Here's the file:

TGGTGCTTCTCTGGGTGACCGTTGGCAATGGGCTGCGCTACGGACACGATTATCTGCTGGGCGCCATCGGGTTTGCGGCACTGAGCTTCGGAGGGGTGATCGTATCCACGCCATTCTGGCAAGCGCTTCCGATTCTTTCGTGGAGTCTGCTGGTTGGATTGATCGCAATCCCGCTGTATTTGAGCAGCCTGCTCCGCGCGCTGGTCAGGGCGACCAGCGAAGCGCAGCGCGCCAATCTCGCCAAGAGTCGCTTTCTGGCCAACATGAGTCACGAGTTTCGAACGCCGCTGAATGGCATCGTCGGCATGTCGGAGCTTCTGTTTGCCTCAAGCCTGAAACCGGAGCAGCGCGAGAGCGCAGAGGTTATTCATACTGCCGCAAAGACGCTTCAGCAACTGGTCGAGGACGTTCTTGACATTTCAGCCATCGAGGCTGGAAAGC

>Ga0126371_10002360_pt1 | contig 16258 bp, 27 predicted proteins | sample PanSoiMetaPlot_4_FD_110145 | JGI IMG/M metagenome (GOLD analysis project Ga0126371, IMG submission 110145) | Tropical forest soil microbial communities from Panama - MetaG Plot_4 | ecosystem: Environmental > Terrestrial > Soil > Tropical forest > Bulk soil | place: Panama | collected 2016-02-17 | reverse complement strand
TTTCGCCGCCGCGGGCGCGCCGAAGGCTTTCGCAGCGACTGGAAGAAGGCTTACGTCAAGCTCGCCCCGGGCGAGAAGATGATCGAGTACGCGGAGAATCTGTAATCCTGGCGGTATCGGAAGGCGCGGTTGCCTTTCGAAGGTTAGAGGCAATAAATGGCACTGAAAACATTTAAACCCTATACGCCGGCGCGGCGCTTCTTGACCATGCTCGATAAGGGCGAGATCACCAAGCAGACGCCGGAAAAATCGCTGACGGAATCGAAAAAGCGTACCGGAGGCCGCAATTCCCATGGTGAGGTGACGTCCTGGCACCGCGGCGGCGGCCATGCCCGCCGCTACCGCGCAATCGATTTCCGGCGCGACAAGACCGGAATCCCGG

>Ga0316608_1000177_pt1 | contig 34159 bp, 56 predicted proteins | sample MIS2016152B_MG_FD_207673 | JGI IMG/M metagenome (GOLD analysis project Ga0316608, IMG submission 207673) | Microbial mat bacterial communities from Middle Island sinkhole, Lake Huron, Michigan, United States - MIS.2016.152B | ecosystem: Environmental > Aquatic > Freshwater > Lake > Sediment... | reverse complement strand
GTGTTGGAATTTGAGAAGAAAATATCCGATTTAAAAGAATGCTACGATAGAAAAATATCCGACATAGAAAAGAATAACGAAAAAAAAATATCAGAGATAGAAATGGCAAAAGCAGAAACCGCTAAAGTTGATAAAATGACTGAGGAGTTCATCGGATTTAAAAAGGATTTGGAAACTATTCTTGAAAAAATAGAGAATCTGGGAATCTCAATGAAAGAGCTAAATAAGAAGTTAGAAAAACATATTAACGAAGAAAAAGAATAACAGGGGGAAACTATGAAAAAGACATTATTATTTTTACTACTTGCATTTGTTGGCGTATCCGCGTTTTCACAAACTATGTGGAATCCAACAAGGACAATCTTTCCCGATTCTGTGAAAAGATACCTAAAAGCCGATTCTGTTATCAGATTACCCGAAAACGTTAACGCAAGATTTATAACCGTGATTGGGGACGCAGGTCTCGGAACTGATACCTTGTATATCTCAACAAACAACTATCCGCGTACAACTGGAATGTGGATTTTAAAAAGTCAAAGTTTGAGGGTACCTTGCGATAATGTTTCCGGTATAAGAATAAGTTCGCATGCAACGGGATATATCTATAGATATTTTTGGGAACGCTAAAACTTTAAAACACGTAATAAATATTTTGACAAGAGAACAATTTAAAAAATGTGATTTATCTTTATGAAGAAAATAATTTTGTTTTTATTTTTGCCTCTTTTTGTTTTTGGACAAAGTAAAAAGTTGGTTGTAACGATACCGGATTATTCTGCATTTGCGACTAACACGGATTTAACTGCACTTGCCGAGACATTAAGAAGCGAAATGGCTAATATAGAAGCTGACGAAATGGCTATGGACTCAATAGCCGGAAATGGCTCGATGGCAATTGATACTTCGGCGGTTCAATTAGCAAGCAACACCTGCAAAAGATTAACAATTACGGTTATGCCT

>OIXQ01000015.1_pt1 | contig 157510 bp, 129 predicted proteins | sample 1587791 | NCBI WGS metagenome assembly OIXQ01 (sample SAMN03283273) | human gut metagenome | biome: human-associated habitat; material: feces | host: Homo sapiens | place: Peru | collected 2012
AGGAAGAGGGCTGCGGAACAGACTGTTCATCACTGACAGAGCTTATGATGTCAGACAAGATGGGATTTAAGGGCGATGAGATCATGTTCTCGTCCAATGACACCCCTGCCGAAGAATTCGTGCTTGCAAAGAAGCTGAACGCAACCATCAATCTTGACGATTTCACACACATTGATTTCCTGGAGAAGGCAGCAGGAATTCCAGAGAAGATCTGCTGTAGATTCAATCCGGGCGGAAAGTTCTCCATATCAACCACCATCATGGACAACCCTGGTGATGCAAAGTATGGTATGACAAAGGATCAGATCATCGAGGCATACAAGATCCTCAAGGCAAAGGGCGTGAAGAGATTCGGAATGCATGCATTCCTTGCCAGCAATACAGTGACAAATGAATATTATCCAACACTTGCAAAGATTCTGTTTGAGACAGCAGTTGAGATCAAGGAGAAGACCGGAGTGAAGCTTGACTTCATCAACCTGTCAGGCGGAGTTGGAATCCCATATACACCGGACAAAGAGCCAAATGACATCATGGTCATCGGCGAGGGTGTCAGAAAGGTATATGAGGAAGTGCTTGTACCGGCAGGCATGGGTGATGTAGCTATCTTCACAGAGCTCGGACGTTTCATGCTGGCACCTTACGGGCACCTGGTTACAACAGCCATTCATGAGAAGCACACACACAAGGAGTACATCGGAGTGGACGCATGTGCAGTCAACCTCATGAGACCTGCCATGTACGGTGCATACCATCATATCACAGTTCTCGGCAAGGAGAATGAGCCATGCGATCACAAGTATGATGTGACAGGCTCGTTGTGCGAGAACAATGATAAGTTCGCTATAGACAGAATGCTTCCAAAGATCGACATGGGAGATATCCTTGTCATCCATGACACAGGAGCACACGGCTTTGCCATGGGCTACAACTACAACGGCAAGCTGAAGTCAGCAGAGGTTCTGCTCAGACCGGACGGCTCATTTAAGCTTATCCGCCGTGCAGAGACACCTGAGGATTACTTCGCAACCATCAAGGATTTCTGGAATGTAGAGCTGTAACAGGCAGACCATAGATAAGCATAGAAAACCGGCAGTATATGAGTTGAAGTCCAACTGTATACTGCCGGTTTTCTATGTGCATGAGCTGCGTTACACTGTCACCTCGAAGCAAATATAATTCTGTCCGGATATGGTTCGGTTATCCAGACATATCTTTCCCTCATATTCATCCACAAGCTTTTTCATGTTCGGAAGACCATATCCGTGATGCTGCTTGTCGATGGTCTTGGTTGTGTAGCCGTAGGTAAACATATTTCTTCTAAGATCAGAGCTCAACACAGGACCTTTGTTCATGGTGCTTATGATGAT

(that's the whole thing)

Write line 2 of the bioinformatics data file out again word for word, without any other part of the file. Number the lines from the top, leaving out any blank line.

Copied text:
>Ga0126371_10002360_pt1 | contig 16258 bp, 27 predicted proteins | sample PanSoiMetaPlot_4_FD_110145 | JGI IMG/M metagenome (GOLD analysis project Ga0126371, IMG submission 110145) | Tropical forest soil microbial communities from Panama - MetaG Plot_4 | ecosystem: Environmental > Terrestrial > Soil > Tropical forest > Bulk soil | place: Panama | collected 2016-02-17 | reverse complement strand